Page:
There are several things that you must have superuser privileges to do from a terminal that can be done from a normal user account via the gui. e.g.

  • Poweroff/reboot

  • mount/unmount media

I understand why this is useful, but how exactly does this work without sufficient permission?


A comment suggest that I look at polkit and it seems that pkexec can be used to elevate privileges for certain commands. Is this how the things are executed through the gui?


1 Answer 1



Approaches include pc-su. You can read a little about this in the Handbook for 10.2, and in the forums:

Both "sudo" and "pc-su" are used in different situations:

pc-su: This simple script simply looks for an available GRAPHICAL utility that can be used for switching user permissions. Some of the utilities that it looks for are: kdesu (for KDE desktops), gksu (for GNOME/XFCE desktops), and qsu (which is a Qt switch-user utility that was written just for PC-BSD). This is generally only used when you are graphically starting up an application that required administrator privileges (like a PBI from the application menu for instance) since we do not want to require command-line usage for graphical operations.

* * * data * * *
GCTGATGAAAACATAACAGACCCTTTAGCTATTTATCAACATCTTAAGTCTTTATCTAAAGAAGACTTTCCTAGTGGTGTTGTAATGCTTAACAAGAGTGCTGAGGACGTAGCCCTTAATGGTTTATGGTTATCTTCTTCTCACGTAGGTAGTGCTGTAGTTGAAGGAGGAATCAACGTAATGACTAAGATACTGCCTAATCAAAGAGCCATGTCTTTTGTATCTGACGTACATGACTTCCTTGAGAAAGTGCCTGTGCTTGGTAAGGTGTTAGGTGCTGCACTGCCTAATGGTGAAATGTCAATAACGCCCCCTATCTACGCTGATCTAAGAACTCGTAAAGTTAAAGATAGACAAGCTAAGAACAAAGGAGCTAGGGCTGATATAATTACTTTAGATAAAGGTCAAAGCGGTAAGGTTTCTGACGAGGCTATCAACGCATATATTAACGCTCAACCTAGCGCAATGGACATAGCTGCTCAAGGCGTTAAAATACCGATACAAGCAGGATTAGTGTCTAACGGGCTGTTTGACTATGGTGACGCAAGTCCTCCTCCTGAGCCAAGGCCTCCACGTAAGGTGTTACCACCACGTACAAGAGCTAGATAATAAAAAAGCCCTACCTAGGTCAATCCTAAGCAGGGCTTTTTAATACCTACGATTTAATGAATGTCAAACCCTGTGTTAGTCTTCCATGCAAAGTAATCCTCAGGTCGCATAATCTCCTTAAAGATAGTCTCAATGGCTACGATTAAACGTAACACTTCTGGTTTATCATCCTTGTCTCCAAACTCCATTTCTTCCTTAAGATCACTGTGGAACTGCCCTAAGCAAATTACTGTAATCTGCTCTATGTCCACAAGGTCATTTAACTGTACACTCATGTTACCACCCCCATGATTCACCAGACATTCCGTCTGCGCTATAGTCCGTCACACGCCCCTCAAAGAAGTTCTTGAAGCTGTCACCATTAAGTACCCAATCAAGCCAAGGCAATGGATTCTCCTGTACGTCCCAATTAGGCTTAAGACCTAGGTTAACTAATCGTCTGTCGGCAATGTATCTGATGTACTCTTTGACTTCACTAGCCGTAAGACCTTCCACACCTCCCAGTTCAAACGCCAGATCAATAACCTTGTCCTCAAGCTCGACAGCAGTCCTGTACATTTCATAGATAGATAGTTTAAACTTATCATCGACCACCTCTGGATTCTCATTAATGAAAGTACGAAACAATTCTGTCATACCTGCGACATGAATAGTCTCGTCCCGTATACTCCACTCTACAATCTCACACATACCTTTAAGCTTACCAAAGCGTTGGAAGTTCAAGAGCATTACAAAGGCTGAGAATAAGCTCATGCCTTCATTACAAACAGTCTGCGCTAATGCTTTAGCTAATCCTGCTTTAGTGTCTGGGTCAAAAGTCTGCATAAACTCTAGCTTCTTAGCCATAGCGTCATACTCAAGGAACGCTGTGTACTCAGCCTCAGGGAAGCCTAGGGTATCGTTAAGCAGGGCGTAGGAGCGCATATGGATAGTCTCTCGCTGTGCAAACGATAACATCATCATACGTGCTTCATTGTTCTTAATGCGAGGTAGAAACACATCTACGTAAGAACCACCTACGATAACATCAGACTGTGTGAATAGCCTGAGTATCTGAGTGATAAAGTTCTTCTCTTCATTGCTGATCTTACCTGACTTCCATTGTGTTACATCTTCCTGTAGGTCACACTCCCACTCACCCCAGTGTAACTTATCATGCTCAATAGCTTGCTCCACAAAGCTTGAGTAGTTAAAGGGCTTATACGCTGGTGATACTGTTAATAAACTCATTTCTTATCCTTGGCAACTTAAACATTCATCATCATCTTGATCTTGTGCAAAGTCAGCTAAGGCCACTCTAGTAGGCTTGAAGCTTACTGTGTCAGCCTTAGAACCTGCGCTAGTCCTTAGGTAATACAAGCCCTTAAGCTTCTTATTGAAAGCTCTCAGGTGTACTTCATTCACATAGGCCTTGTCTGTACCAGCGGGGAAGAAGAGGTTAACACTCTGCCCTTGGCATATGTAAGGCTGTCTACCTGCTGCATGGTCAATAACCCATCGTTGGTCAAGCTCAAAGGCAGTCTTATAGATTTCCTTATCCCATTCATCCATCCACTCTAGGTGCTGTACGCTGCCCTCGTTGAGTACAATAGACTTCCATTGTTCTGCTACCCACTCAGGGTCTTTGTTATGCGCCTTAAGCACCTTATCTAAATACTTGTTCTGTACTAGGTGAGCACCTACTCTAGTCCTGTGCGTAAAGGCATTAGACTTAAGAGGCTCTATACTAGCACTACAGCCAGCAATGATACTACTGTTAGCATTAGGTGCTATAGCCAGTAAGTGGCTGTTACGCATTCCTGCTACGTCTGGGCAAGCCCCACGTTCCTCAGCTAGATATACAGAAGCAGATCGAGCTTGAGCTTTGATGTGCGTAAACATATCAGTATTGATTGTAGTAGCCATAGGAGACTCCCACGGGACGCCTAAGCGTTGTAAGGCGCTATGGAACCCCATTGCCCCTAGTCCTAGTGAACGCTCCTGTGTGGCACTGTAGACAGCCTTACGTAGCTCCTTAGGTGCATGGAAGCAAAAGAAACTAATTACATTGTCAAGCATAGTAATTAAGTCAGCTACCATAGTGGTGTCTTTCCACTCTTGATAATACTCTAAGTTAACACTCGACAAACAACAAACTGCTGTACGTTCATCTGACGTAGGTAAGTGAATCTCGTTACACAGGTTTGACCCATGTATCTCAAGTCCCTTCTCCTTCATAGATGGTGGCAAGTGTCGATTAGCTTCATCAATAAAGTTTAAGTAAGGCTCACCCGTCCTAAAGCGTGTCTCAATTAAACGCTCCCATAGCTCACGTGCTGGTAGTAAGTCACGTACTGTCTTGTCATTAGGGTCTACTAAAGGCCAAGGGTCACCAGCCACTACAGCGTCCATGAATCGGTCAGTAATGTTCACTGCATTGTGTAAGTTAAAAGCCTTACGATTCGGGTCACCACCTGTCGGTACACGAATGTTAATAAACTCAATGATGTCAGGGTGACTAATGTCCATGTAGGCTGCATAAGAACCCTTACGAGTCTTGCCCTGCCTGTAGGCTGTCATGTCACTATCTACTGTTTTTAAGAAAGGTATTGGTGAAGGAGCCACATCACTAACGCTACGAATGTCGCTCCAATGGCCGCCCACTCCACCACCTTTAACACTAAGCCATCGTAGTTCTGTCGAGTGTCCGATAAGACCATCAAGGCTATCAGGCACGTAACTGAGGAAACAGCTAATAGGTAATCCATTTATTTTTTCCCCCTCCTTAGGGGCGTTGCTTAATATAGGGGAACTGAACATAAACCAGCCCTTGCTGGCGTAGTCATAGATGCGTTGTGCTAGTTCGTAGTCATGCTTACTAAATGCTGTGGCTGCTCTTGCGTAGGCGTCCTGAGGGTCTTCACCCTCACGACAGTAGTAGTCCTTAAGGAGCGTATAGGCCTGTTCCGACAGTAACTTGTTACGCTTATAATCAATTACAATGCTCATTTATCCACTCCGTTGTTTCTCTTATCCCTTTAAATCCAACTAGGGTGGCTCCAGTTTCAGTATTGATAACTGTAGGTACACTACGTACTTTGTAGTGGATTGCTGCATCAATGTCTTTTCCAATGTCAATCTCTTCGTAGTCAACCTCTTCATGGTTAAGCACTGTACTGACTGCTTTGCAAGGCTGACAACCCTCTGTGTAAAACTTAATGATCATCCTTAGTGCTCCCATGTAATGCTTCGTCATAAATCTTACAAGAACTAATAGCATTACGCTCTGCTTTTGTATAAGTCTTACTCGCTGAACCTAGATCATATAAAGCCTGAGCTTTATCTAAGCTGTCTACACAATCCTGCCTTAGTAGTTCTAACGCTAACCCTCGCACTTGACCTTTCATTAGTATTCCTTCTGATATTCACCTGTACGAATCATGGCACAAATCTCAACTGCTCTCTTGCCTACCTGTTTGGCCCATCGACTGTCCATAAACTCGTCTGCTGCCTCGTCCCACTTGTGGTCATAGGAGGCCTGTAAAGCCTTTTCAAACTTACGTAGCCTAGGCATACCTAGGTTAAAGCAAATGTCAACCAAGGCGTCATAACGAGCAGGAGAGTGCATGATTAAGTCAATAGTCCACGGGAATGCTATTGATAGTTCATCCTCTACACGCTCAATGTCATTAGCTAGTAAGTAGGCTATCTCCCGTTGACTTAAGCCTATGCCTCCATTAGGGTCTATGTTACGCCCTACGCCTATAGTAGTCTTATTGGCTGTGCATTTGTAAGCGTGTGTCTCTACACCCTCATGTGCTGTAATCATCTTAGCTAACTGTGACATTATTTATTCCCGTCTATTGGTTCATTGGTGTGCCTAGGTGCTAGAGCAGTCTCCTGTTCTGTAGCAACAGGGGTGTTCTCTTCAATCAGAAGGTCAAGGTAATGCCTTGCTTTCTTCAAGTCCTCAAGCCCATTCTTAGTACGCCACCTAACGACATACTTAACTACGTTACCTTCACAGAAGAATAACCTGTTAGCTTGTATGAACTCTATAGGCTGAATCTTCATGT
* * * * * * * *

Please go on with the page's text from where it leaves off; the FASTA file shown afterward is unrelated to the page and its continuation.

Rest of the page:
sudo: This is used only in scripts and/or command line application initializations because it either depends upon user input into the terminal or does not require a password at all (a couple of our utilities are setup this way, like the mounttray and life-preserver).

So both "pc-su" and "sudo" are perfectly valid methods of switching user permissions, they just have different use-cases on a PC-BSD system.

~ Ken Moore ~ PC-BSD/iXsystems

– 2013-08-27

$ freebsd-version ; man pc-su
No manual entry for pc-su

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